They pulled off their boots and socks and carried them across the wide, shallow river, their feet used to walking on the smooth rocks covering the river bottom in most places for miles. Putting them back on when they reached the shore, Boone led the way.
It took about twenty minutes to reach the ridge, and then Boone had to hang precariously in order to get his hand under the big exposed tree root. One day, the big old cottonwood might topple from its heights, but for now it didn’t look worried, every branch filled with leaves. Will had picked a good hiding spot, and it had only been chance and a full moon, a few months back, that Boone had spied him in the act of putting something in it.
First, he pulled out three fist-sized rocks and let them drop. Searching farther in, he retrieved a gunny sack and hauled it out, handing it to Coy as he inched his way back from the overhang. “Go ahead… open it and see for yourself.”
Coy stared at the sack a few seconds before slowly untying the leather strip keeping it closed. Reaching in, he brought a gun into view, and right after, a roll of bills his brother couldn’t possibly have earned. “Did you see these?”
Boone, now leaning his back against the tree’s trunk, nodded and waited.
“I wonder where this gun came from. That’s a pretty fancy grip.”
“Suspect it’s the spoils of another killing, one he couldn’t show in public.”
It was Coy’s turn to nod, and he didn’t try to hide how distressed he was. He reached back into the sack and emptied it. Will’s nugget was still there, stored in an old brown medicine bottle behind a cloth plug. They’d seen it enough to know it was the same one… the only one he’d managed to coax from the river that they knew of. It was likely worth twenty-five dollars.
“Dear God in heaven,” Coy said as he held their old friends’ tin in his hand. There, plain as day, were the initials of the two men. He pried open the tight fitting lid and peered in. “Damn. A lot of years’ work in here. It’s just like you said.”
“Sorry, Coy… I really wish it wasn’t so.”
Coy gave him a thoughtful look before he lowered his sorrow-filled eyes. “Not your fault. I needed the truth, and there ain’t no doubt for what he did.”
“But you did doubt it?”
“Already told you no. I wanted to. You don’t understand, Boone. You never had brothers, and you never lost any.”
“I reckon I can’t argue with that.”
“I believed you, though. I knew you wouldn’t lie.”
“I thought about it… keeping it from you, but those two old men deserve some justice, even if Will… and Dan… are already dead.”
Coy eyed him again. “I’m sorry for Dan.”
“He was just a friend, like Wes and Lee.”
“No, he was more than that… I could tell.”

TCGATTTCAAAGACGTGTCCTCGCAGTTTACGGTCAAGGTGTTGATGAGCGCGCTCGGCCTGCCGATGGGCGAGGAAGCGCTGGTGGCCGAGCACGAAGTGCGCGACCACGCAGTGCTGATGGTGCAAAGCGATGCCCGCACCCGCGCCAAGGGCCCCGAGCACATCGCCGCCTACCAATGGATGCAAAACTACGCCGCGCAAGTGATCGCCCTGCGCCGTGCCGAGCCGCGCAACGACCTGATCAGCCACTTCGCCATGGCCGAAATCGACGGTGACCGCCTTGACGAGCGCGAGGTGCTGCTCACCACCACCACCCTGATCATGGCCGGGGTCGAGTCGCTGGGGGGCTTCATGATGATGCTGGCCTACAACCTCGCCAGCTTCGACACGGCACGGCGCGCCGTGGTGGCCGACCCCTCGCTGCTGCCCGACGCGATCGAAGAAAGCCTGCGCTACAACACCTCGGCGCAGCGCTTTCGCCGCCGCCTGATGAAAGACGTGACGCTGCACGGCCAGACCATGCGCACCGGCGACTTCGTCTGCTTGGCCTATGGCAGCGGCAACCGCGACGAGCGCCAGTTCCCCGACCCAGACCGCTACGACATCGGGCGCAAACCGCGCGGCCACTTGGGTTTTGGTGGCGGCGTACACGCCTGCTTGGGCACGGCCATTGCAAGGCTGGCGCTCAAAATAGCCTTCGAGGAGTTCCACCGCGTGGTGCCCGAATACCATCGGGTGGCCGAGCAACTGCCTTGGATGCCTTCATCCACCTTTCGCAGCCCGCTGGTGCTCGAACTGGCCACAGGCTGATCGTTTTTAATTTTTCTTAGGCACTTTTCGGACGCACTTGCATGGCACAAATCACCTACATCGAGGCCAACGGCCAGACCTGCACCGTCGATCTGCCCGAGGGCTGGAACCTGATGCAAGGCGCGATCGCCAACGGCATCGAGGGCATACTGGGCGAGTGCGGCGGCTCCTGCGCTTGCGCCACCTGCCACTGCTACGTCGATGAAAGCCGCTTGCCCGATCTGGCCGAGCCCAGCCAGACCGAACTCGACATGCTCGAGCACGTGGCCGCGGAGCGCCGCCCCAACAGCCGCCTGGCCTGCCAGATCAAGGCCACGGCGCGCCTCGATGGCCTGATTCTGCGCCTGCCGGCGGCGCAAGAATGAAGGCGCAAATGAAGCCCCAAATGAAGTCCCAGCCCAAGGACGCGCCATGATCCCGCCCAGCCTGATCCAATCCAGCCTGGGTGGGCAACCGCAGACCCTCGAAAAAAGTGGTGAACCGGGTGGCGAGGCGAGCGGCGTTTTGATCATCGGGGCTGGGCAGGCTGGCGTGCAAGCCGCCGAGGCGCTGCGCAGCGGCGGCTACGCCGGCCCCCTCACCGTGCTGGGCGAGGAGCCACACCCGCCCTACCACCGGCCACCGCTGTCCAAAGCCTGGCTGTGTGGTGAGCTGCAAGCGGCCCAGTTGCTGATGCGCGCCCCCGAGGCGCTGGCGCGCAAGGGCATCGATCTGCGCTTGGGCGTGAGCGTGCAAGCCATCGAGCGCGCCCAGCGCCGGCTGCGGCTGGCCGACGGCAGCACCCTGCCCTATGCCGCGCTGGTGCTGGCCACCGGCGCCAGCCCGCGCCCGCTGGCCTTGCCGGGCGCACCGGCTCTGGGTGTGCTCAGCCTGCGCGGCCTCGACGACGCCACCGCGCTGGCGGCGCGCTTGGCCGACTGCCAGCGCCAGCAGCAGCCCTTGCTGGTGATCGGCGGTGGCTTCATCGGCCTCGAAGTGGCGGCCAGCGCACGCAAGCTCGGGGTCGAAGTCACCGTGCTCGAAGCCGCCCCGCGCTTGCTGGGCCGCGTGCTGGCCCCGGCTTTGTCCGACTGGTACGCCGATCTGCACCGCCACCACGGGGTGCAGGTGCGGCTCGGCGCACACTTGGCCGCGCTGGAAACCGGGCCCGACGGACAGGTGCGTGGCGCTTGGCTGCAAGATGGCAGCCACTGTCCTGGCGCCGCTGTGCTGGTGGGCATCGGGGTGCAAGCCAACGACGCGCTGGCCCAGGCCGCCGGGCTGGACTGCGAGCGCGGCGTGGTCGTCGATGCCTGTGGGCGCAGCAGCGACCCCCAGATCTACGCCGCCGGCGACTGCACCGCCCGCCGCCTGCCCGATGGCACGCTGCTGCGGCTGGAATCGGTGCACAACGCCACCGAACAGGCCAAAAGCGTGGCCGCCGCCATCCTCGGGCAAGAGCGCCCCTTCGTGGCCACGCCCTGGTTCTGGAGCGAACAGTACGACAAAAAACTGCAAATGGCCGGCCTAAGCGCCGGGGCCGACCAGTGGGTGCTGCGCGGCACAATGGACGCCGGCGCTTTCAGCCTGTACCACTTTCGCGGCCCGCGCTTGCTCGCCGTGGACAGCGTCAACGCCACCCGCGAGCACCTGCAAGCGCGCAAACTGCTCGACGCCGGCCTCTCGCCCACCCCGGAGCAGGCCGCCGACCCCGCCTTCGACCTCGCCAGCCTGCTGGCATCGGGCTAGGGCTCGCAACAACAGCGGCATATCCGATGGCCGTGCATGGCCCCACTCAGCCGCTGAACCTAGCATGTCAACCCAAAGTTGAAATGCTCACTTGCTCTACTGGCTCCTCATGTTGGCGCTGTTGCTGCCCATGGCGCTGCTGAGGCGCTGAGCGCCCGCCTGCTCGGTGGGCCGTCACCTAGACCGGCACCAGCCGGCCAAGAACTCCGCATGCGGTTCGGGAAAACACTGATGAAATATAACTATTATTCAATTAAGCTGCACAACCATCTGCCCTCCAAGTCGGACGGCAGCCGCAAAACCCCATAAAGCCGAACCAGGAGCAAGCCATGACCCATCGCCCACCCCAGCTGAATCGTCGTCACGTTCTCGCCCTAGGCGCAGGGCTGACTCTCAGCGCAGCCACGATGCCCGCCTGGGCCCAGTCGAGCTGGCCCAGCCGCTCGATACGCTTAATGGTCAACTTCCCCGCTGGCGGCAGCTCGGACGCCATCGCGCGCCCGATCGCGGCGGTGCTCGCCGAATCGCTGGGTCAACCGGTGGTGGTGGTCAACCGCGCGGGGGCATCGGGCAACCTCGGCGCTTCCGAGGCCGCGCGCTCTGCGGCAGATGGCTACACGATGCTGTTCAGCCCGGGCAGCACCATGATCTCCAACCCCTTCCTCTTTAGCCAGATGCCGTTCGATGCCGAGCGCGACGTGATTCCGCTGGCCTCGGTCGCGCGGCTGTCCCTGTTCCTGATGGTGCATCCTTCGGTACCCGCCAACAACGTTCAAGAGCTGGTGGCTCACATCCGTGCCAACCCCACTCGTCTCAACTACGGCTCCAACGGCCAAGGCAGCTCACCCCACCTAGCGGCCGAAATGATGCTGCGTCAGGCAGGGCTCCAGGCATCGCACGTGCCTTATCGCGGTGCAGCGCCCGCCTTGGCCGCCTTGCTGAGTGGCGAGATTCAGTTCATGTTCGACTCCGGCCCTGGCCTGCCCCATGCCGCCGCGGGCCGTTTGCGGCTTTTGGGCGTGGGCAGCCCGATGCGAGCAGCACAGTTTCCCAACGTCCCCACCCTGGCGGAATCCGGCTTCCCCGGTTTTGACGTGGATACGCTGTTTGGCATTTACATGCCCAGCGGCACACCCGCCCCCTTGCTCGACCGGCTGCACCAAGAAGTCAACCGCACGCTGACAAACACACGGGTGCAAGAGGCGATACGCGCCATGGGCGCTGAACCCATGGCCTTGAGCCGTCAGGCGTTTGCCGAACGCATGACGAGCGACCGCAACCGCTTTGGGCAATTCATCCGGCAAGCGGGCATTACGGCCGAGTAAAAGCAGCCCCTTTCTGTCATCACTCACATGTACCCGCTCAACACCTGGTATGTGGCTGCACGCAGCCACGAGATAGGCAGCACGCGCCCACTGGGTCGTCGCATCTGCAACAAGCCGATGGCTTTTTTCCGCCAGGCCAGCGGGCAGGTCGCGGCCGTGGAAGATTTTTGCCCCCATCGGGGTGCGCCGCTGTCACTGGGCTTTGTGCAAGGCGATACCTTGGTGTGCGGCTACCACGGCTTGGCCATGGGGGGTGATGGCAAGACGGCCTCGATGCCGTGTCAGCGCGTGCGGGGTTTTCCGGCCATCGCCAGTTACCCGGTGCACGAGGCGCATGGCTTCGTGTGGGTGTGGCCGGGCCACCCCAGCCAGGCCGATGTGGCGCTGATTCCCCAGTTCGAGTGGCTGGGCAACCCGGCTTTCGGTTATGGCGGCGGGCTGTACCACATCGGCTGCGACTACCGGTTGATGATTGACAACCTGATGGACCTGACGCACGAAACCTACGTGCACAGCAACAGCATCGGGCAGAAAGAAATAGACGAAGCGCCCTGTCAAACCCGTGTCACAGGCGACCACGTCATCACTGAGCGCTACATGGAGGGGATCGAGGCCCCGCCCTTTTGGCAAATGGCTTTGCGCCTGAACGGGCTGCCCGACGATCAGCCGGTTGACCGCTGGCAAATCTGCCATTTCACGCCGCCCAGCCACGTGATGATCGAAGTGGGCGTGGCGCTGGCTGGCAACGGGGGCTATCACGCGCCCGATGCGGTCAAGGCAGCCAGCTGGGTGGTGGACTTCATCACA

He was about to object once more, but sighed instead. “Coulda been… some other time, maybe… but that time’s never gonna be.” Boone saw a look of shame cross his friend’s face. “What’s done is done.”
“Yeah, I suppose,” Coy said before looking away. “So… what do we do now?”
“What do you want to do? He’s your brother… you could take this and move on.”
Coy’s head snapped back and his eyes widened. “No… wouldn’t feel right, would it?”
“Suspect not,” he answered, waiting for Coy to make the right decision.
“No… I can’t keep this… do you want to keep it?”
“Then what do we do?”
“There’s only one thing to do.”
“We turn it in to Sheriff Willard?”
“Yep, and we do it today.”
“Today? Why today?”
“Because the sheriff will have a lot of questions, and the longer we wait, the more he might figure we was involved.”
“Tarnation, Boone… you think he could try to pin it on us?”
“From what I’ve seen, he’s a good man. He’ll see his way to the truth.”
“I sure as hell hope so.” Sighing, he stood up. “No time like the present, I guess. Won’t be able to think of anything else till it’s done.”
The day had gotten even hotter, and the horses kicked up dust with every footfall as they walked towards town. Boone still hadn’t brought up the for sure touchy subject of leaving, and his decision to do it in the next day or two, but there were other matters to wrangle first. He wasn’t lying when he said he thought the sheriff was a good man, but had to admit Coy’s distrust of lawmen wasn’t without good reason.
Some were just plain bad, and he’d been around enough to know to avoid those ones best he could… but Sheriff Willard had always been fair in the two years he’d been in his jurisdiction, and Wes and Lee had spoke highly of him. As much as he’d hated Will, he’d take no joy in turning in the evidence, but that was because of what it was doing to his friend.